It is The River Otter's tradition to make a stop before Christmas, before Easter, and possibly one or two other "must have delicious dark Northern Chocolate otters ASAP!!" stops annually. On a cravability scale of 1-10, I would place it at about an 8 or a 9.
For a more in-depth article about the place, see this article.
Friday, April 10, 2009
I believe that an all-wise Creator brought the Earth into existence. Since I wasn't there, I can't say for sure whether this occurred in six days, or a few million years, but it is unequivocally clear to me that intelligent design and not random chance was at work. This is the basis for everything else that I believe and do (of course, being an imperfect individual, I still manage to really screw up sometimes). The Earth is ours to guard and protect, as well as the animals, plants, and people who call it home. A lot of Christians take the opposite belief- that the Earth is ours to do whatever the heck we want with it. Likewise, I see a lot of people in the environmental movement who are not Christians, so sometimes I feel a bit trapped in that in-between space. The word "conservative" has come to be a polarizing word, an emotionally laden word; however, it also means "conserving," as in not wasting, as in judiciously using our non-renewable resources, as in protecting our rainforests and other precious places.
What do you think? How have your religious beliefs (or worldview, or whatever you choose to call it) affected your beliefs about conservation?
Thursday, April 9, 2009
Wednesday, April 8, 2009
Here's a pic I took of DH in 2007 in Wyalusing State Park, overlooking the confluence of the Wisconsin and Mississippi Rivers. It kind of looks like I Photoshopped him in, which I wish I had so I could take him out for illustrative purposes, but alas. As you can see, there is a wetland there, a common occurance at confluences. It is a grand vista. You can also see the new Wal-Mart from the campground, lit up like the sun all freaking night, which is especially sad since it mars the stargazing (pun!); seriously, though, there is an observatory there, and an active astronomy club . (But that is a different topic entirely.) Instead, I wanted to point out some history of the confluence of the Milwaukee River and Lincoln Creek, in what is at this point in time Lincoln Park. There used to be an S-curve in the River and a similar marshy situation, though on a smaller scale. Back in the 1930's, the CCC undertook the project of straightening the river's curvacious natural path, scooping and shaping the marsh into islands. I tried to get a good shot to illustrate the way the soil has been scooped out. This is the southwest part of the area, looking northwest, near Green Bay Road in Lincoln Park.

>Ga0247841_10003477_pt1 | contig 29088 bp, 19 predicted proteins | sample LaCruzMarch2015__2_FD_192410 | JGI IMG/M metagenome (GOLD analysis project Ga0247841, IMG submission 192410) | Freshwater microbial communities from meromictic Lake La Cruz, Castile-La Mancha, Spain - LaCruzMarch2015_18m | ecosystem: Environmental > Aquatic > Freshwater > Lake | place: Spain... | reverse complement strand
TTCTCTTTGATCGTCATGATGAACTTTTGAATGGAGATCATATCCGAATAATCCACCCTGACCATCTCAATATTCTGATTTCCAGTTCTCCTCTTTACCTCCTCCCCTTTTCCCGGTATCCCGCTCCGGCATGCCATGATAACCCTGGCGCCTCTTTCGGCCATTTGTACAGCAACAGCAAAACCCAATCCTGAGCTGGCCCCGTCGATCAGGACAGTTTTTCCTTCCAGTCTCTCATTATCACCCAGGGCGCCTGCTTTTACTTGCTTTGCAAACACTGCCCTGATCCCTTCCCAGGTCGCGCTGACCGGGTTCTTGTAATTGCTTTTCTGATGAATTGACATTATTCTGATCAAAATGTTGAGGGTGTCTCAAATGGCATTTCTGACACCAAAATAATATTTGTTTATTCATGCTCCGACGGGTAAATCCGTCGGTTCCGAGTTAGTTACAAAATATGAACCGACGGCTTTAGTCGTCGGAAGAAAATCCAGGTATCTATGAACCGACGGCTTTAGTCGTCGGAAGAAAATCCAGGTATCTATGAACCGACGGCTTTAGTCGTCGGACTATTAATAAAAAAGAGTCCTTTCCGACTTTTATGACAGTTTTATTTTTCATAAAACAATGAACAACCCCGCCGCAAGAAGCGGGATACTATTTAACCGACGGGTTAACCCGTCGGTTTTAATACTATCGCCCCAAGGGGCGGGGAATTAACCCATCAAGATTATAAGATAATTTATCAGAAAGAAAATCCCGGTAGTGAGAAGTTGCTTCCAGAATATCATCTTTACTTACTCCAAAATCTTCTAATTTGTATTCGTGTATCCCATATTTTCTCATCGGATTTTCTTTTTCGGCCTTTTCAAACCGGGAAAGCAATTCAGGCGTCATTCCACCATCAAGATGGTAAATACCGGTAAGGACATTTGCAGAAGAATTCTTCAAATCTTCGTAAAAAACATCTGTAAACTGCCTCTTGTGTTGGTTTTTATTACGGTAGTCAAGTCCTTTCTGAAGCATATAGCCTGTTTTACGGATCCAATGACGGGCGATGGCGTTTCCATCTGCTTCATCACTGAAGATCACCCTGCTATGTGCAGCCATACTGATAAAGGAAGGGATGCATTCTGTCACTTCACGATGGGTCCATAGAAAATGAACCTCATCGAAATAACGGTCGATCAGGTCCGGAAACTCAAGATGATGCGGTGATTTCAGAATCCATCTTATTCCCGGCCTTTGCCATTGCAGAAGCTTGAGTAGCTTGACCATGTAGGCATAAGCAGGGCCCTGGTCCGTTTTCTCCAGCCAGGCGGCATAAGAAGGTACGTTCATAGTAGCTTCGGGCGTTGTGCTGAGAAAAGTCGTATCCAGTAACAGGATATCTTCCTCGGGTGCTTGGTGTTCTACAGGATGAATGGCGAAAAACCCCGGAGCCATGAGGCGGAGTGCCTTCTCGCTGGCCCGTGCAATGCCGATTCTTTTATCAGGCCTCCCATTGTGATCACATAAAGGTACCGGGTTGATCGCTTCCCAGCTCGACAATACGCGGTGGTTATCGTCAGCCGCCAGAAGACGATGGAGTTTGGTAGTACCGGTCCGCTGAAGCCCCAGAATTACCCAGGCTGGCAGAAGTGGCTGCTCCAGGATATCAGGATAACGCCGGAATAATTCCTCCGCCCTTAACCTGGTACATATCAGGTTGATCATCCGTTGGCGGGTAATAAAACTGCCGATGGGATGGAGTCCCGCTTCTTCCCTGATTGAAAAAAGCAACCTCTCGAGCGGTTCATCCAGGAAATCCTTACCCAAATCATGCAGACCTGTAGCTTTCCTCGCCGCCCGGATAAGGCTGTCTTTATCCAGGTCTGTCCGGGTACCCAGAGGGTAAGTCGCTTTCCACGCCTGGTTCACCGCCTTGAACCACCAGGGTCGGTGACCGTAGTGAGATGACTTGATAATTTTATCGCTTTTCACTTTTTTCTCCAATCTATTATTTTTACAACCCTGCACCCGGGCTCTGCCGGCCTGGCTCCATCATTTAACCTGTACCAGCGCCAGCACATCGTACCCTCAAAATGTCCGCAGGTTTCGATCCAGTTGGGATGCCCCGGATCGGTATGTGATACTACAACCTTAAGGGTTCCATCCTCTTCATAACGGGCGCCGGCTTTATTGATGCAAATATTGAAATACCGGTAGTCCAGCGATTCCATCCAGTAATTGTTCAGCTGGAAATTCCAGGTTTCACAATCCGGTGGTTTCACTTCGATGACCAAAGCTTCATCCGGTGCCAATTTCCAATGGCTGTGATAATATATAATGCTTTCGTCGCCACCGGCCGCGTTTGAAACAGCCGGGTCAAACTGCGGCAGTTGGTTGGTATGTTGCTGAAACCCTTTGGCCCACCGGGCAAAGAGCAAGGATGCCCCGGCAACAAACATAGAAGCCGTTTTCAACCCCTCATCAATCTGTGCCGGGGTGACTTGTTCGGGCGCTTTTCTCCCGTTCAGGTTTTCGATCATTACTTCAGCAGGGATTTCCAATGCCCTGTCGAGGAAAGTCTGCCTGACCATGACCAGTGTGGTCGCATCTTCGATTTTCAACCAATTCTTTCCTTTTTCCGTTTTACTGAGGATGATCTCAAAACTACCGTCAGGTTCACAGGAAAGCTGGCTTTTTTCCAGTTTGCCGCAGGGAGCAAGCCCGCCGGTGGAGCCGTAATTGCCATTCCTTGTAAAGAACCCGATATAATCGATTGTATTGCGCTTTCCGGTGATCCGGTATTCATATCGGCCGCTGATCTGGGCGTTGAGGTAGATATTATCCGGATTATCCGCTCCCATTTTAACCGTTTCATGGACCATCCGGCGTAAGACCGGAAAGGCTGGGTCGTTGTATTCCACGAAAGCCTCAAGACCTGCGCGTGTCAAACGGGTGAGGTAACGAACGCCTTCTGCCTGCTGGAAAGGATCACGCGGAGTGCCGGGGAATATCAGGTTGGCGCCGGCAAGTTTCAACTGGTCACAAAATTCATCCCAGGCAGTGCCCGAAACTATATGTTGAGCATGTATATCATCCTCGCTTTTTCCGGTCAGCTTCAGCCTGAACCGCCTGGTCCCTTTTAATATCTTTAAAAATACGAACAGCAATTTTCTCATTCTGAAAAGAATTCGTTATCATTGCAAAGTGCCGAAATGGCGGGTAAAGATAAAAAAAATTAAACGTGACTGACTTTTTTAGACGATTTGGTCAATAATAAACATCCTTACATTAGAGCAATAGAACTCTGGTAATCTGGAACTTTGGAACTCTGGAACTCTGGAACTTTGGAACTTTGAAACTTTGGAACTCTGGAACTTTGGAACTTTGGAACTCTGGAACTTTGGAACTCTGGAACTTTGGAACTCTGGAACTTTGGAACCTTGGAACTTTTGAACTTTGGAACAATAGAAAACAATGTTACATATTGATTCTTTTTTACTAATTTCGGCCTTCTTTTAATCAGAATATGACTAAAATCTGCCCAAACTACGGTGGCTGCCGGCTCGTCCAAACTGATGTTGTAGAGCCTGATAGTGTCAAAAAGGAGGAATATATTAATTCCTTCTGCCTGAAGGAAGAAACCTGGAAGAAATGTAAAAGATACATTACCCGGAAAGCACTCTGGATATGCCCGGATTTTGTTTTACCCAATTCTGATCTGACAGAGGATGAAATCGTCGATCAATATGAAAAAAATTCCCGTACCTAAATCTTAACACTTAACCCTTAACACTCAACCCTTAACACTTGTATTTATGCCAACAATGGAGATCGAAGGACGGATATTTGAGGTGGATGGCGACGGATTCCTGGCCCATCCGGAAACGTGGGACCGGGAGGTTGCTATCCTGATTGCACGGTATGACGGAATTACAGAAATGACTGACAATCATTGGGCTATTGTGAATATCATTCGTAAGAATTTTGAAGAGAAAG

The map at right, from
MIT libraries, shows Milwaukee in 1906. The circled area indicates what is now Lincoln Park. You can see the lack of development in that area; the map indicates it is marshy.
To reiterate what I said at the public hearing on the 24th of March, if a person wants to go live on a natural river, untouched by human hands, one could do so- perhaps in a remote part of Alaska or Canada, in a tent. One could peacefully fish there, view otters, and eat berries, unfettered by technology or society. I will not try to talk you out of doing so.
Tuesday, April 7, 2009
"I am a life long resident of Milwaukee’s North Shore. In my early years, I fondly remember renting a row boat and rowing around the Lincoln Park lagoon and Milwaukee River with my Grandfather and Father, plus fishing in the river along numerous points in Lincoln Park, catching many large fish.